How bookshops can save the world

I was waiting in teen-taxi last night and it was too dark to read so I flicked through the radio stations looking for a distraction, and stumbled across James Daunt spouting forth about bookshops and the physical book. I found myself agreeing with most of what he said.  I started scribbling down words and phrases and getting goosebumps when I realised the truth of what he had to say and how this might connect with my own thoughts about bookshops, libraries, book festivals and reading.

Daunt talked about how chain bookselling had lost its way, been driven by the cheque book and had crushed individuality for the sake of profit. In the long run, he said, this is what had actually driven their customers away. He thought it was time to  restore individuality and engage with local communities. While I didn’t agree with his thoughts on children’s reading, I found points of commonality in what he said: about how some niche bookshops can be intimidating and how supermarkets as bookshops provided a good introduction to books for those people who might never otherwise enter a bookshop.

There’s no denying the appeal of digital, but there’s no human connection involved in one-click book-buying. Because there’s also no denying that people like talking about books, sharing books and meeting authors. Book Festivals and author events are hugely popular for more than just literary bookish folk. So I wondered, what if there was a way to combine selling and reading? What if you could open a space within supermarkets and bookshops and libraries (which are now so much more than simply a place for books) as reading rooms? A space that was open to all to enjoy a book and pass on good reads, somewhere to share the pleasure of reading? And by all I mean EVERYONE, even those who enjoy celebrity hardbacks and trashy novels and for whom kindle means literally to start a fire.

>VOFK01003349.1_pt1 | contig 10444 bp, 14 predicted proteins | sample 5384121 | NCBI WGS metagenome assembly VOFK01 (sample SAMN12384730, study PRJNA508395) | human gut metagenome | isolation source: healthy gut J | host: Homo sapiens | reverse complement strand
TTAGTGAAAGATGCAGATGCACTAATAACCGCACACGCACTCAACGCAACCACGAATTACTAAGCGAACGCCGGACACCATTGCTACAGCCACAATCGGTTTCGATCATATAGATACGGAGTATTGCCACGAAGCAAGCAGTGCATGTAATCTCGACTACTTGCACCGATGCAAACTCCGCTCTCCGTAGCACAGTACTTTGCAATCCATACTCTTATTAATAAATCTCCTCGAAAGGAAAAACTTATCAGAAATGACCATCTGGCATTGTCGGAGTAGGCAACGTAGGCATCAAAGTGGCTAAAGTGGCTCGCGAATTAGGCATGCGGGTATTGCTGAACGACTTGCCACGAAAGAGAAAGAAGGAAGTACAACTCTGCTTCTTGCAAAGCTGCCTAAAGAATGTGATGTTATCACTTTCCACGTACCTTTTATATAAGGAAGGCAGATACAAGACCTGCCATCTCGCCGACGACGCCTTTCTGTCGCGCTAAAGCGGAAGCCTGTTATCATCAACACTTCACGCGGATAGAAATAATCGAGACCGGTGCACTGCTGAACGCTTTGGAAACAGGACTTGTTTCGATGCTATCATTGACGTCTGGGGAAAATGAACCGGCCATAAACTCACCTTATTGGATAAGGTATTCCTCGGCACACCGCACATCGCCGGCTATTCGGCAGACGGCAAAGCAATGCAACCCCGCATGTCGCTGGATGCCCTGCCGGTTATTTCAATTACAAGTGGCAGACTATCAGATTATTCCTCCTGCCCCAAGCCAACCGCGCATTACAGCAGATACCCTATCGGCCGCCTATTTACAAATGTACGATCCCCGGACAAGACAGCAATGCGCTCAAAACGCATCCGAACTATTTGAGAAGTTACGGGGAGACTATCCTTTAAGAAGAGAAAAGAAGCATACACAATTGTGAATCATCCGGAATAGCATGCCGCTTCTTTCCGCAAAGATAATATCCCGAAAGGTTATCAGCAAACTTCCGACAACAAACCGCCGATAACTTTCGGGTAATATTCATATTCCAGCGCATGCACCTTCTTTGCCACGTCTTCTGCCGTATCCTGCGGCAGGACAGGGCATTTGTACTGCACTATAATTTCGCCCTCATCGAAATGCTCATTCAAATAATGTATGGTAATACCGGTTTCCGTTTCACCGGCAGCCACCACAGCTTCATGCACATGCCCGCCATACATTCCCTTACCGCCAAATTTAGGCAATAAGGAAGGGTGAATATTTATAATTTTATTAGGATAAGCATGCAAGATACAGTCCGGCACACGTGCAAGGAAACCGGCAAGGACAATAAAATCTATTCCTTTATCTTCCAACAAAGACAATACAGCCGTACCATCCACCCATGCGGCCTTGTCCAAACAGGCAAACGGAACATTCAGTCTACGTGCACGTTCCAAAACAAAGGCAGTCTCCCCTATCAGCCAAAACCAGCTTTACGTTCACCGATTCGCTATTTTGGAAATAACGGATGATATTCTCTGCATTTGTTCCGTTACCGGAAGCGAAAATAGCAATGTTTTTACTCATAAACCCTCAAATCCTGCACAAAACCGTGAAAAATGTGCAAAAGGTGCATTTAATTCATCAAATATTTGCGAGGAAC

Combine Daunt’s talk with the appalling unemployment statistics and it’s worth exploring how bookshops, libraries and supermarkets can combine somehow to restore a sense of community. Perhaps they could provide commercially-sponsored places where people can test and try books, buy books, read and share stories and even, perhaps, create their own stories.

By this I don’t mean a return to eighteenth-century subscription libraries or circulating libraries where access to books was according to class, wealth and gender, but something more accessible, which will benefit booksellers and readers and also their communities.